Apologizing at Notre Dame

Inside Higher Ed reported last week on a development from the University of Notre Dame following the tragic death of a student-worker on campus. The student, Declan Sullivan, was filming a football game for the school in dangerous winds when the platform on which he was standing collapsed from underneath him. He was killed, and investigations began. This was the usual course of actions, but what the school's president, Rev. John Jenkins, did next, was somewhat unusual. From the article:

"Rev. John I. Jenkins, president of the University of Notre Dame, issued an open letter last week apologizing for the death.

'There is no greater sadness for a university community than the death of one of its students under any circumstances,' Father Jenkins wrote. 'Declan died in a tragic accident while in our care. For that, I am profoundly sorry,' Father Jenkins continued. 'Declan Sullivan was entrusted to our care, and we failed to keep him safe. We at Notre Dame -- and ultimately I, as president -- are responsible. Words cannot express our sorrow to the Sullivan family and to all involved.'"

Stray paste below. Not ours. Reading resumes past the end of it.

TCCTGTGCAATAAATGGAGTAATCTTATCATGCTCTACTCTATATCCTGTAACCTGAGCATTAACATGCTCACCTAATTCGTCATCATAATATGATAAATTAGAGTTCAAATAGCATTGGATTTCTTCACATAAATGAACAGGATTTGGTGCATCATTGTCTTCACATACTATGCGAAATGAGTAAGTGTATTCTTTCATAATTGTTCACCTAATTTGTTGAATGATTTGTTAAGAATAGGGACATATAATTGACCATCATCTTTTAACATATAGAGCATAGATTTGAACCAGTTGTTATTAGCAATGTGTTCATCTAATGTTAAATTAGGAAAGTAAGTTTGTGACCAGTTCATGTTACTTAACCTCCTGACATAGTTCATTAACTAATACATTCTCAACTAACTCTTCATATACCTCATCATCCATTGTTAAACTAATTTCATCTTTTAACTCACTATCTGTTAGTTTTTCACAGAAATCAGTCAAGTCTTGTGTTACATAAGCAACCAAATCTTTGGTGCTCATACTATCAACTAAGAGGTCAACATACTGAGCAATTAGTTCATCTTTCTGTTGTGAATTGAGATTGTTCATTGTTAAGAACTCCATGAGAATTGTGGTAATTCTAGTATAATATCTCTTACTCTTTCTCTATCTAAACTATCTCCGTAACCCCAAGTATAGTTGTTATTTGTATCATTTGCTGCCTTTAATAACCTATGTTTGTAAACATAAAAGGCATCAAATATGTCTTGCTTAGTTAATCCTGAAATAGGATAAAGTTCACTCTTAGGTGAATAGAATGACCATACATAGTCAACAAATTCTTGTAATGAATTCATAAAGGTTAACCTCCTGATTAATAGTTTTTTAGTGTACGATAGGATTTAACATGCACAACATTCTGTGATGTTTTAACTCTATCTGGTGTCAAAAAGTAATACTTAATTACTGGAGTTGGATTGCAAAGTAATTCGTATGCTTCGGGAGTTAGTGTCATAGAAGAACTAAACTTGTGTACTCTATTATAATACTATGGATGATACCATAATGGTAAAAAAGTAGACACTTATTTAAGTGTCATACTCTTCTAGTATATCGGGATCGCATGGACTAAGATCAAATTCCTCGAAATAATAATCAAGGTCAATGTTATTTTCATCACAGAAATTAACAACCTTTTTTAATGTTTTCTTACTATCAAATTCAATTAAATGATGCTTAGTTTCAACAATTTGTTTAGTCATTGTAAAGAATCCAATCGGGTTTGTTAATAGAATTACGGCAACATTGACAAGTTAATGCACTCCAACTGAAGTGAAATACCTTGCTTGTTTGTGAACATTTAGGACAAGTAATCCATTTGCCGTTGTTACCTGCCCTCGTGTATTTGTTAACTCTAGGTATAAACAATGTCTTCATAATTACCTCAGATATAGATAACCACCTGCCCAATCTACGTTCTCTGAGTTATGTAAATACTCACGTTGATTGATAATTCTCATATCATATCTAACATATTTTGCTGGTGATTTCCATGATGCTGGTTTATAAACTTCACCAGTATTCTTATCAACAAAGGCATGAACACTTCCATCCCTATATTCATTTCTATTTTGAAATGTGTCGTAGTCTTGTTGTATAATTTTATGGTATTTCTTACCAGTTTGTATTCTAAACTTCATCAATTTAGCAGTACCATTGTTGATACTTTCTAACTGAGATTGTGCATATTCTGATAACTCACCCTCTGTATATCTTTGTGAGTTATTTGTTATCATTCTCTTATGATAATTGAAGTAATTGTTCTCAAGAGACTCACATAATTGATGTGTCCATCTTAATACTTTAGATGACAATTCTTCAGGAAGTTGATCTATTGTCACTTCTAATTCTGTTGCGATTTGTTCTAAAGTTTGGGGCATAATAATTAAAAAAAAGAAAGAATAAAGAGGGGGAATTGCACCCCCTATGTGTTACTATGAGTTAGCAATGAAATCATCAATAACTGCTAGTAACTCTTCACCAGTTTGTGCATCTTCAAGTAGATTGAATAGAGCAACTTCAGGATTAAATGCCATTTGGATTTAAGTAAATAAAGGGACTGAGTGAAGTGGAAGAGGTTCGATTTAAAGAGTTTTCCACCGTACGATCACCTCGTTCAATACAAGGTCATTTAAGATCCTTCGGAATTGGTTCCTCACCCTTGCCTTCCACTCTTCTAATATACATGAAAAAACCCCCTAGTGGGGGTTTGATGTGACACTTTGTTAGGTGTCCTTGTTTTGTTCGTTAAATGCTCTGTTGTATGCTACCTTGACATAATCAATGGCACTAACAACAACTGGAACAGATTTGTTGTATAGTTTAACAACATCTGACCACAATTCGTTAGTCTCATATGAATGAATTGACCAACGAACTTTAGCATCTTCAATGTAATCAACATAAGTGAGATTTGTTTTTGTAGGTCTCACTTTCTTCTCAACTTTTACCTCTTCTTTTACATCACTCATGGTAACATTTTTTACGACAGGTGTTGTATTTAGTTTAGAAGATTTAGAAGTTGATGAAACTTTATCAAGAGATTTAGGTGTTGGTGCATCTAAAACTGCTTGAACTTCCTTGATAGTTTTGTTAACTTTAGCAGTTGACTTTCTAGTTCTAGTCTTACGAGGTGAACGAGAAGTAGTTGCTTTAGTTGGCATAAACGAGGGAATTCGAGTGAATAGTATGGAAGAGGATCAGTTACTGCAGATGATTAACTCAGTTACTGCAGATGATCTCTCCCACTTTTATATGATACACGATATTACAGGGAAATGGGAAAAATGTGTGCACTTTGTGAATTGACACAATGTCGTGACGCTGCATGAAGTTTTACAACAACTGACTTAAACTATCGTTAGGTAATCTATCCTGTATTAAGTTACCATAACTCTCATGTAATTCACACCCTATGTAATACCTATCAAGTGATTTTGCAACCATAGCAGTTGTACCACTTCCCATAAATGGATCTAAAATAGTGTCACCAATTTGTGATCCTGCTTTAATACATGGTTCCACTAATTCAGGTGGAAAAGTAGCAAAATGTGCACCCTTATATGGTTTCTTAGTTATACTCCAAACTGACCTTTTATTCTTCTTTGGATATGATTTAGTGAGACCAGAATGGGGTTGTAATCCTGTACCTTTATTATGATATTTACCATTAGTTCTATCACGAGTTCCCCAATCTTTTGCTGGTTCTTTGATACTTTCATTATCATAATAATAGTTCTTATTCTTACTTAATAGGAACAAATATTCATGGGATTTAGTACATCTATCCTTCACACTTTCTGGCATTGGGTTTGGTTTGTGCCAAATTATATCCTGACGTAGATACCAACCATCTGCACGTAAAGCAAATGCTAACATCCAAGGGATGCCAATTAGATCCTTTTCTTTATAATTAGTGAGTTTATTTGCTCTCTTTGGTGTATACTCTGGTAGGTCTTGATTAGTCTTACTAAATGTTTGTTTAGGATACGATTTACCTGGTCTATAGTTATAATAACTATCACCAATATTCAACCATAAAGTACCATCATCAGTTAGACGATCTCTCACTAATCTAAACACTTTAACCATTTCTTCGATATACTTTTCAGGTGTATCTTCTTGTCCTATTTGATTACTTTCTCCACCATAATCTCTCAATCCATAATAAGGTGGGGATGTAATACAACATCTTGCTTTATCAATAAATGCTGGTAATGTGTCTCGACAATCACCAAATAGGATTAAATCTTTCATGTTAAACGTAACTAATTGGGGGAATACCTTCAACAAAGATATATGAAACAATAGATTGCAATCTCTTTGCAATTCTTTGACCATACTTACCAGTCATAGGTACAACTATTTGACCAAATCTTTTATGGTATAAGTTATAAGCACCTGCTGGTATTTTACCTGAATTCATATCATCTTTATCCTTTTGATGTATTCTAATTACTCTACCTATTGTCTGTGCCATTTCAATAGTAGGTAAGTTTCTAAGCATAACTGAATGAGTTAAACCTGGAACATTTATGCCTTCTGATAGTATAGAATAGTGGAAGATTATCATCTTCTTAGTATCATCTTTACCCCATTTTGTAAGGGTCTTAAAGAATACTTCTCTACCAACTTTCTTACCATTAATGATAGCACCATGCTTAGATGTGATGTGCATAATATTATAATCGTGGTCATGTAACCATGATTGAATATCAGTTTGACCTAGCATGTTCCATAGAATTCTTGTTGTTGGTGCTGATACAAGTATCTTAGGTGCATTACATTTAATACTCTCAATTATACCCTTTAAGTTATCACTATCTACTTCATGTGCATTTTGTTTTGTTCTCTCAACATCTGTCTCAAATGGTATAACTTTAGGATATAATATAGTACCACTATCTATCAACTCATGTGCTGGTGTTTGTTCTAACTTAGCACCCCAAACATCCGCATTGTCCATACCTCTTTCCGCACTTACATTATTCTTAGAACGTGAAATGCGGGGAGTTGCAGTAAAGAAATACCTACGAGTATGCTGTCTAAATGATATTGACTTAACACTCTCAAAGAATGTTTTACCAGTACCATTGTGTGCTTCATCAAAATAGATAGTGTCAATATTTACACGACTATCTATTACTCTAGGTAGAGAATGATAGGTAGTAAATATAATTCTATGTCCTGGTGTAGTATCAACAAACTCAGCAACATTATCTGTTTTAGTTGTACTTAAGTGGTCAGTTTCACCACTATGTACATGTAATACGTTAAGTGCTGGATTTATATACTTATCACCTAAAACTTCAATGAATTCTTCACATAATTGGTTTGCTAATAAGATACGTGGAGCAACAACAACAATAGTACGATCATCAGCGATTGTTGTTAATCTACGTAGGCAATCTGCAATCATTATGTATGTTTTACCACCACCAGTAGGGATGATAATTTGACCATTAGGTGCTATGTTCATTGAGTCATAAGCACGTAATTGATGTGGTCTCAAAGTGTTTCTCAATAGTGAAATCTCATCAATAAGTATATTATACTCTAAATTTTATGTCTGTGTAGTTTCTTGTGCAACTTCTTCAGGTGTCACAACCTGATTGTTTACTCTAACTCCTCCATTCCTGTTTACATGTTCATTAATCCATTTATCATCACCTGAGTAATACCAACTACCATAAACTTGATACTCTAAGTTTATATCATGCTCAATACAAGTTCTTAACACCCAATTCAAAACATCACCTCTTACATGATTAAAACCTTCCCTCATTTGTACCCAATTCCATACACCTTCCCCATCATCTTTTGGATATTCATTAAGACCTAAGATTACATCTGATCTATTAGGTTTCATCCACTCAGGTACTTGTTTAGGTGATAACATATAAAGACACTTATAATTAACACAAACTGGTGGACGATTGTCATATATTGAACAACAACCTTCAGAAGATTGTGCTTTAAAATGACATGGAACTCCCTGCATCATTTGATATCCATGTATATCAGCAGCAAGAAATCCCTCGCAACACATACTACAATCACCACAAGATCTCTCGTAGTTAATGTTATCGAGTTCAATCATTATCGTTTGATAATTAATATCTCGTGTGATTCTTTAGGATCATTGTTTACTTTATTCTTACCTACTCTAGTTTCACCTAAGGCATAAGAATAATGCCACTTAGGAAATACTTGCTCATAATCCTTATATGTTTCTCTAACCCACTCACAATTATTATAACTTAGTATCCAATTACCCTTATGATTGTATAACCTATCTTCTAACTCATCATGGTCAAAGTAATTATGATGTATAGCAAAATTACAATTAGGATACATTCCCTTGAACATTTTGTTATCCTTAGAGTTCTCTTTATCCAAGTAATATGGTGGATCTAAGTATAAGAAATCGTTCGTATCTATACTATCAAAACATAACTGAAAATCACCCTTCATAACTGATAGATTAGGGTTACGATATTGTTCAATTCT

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Why is this so unusual? According to Ada Meloy, general counsel for the American Council on Education, colleges and universities are so bogged down by the fear of lawsuits, that after tragic events like the one at Notre Dame, apologies often come halfheartedly, and sometimes months or years after the incident. "I think this is a refreshing thing for the president to do," said Meloy, who added that such statements typically follow a consultation with a lawyer and trustees. "I’ve taken the view that this is a better way to go than to hide behind the idea that, by admitting something, you’re causing a problem or making things worse."